“What I love about homecomings is this, friends,” said Gertie Duran-Batocabe when asked about why she keeps on being part of St. Agnes Academy’s Grand Homecoming. Gertie and I were classmates since grade school in 1974-75. Now that we are in our late 40s, returning to our beloved alma mater is not just a matter of reliving memories, it has been a matter of gratitude.
Established on 1 July 1912 by the Benedictine Sisters of Tutzing of Germany, St. Agnes Academy in Legazpi City first began as a primary school. Fifteen years later, St. Agnes opened its doors to secondary education on 1 June 1917. It transferred to its present site in 1920.
During World War II, St. Agnes became a hospital and refuge of the citizens of Legazpi on April 1-28, 1945. It was eventually destroyed during the war, but rebuilt in 1946. The high school became co-education in 1983.
Annie Roa-Llaguno remembers how we began our day in school. From the flagpole (see above) to our classrooms, we would form a straight line, maintaining an arms length distance from each other. Sr. Melanie Lumauig, OSB, our principal, taught us cleanliness very early. She would always say, “Please pick up the pieces of paper” and we would receive a stern warning if our classroom was in disarray. We would clean our classrooms every afternoon; a group of cleaners were assigned per day.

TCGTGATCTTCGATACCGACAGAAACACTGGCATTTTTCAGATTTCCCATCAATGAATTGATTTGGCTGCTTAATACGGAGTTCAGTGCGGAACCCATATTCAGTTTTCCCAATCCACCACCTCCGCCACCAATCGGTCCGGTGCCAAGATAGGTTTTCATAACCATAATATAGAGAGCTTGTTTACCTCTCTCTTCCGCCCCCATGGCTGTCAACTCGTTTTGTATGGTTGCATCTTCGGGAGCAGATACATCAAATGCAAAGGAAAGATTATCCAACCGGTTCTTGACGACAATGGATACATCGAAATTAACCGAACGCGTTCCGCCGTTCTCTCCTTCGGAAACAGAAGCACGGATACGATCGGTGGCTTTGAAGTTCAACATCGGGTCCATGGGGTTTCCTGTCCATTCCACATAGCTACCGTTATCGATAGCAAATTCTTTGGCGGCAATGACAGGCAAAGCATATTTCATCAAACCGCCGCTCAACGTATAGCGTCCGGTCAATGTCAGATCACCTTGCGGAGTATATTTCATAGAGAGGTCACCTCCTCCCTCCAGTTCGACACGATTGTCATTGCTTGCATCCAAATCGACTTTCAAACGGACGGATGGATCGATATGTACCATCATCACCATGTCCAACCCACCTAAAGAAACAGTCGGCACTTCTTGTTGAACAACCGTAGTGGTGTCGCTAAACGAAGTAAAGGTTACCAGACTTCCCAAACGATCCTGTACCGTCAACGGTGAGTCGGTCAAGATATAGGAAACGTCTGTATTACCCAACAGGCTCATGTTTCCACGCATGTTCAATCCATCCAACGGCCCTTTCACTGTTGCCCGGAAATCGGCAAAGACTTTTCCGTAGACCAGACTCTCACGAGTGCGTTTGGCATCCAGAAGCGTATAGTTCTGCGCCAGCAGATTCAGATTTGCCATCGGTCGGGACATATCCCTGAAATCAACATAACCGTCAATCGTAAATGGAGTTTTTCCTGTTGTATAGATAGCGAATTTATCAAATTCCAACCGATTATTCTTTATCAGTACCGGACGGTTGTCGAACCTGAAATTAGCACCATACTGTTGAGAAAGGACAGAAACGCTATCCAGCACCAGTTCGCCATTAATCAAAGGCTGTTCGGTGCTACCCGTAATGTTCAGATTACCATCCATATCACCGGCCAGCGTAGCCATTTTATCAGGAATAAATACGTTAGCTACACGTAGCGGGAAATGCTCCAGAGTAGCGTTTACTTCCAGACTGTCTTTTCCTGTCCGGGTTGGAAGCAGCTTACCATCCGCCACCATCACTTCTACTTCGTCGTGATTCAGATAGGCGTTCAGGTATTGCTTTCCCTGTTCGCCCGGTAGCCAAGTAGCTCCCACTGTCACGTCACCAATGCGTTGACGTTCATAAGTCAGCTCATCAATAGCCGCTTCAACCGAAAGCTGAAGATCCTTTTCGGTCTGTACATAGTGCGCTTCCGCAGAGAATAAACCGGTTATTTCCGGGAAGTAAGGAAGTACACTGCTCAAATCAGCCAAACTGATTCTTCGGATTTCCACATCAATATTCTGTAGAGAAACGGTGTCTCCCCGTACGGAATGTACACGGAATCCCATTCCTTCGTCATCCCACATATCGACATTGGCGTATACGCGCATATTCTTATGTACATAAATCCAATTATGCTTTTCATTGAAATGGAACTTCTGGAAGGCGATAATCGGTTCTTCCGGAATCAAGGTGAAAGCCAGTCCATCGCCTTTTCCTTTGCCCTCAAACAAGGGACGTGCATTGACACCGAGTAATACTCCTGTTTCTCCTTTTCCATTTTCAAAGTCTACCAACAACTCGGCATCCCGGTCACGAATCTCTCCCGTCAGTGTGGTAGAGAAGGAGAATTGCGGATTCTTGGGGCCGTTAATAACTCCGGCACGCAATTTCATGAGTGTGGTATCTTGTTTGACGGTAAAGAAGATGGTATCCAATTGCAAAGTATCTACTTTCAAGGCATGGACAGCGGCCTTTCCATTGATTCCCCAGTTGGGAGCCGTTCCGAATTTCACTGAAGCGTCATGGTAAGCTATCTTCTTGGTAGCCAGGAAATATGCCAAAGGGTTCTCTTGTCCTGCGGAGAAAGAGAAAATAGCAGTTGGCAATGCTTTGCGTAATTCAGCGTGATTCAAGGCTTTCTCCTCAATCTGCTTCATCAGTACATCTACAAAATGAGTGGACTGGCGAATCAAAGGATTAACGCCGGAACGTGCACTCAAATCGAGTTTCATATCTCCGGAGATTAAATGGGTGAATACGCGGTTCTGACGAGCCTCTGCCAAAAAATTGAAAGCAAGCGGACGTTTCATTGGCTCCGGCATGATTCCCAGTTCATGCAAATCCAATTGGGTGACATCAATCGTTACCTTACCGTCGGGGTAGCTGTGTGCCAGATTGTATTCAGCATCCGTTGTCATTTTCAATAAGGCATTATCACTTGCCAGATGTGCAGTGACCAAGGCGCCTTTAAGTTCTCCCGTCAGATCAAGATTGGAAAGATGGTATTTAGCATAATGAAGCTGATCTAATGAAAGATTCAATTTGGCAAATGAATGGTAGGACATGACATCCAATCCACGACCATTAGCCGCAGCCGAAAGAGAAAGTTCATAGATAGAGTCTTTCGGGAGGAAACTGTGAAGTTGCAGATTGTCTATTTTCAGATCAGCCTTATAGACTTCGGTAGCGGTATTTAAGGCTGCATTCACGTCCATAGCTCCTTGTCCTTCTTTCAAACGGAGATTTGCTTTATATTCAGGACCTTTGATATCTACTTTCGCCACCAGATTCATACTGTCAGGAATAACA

The Benedictine sisters were serious about labor. We had endless theme writing, from “Our Summer Vacation” to “My Ambition in Life” – this training honed our skills in organising our thoughts, perfecting our grammar, and reflecting on our daily lives. And it improved our handwriting. Believe us, our handwriting was graded.
But more so, these formidable sisters, with the German culture in their very veins, taught us prayer. On my way back to the grade school building from my piano lessons in the Music Department, I would visit the chapel and hear the sisters praying and singing the Divine Office. Prayer had been a constant part of the Benedictine life.
My mom who graduated from St. Agnes in the 50s passed on the importance of faith and devotion to her family. Praying the rosary regularly before bedtime marked our family evenings. But she made it clear that not everything should be just prayer, “You have to work on your desires too.” That to me is the Benedictine’s tenet: Ora et Labora. Pray and Work.
This, I believe, is what the homecoming is all about. What we actually celebrate is who we are and what we have become.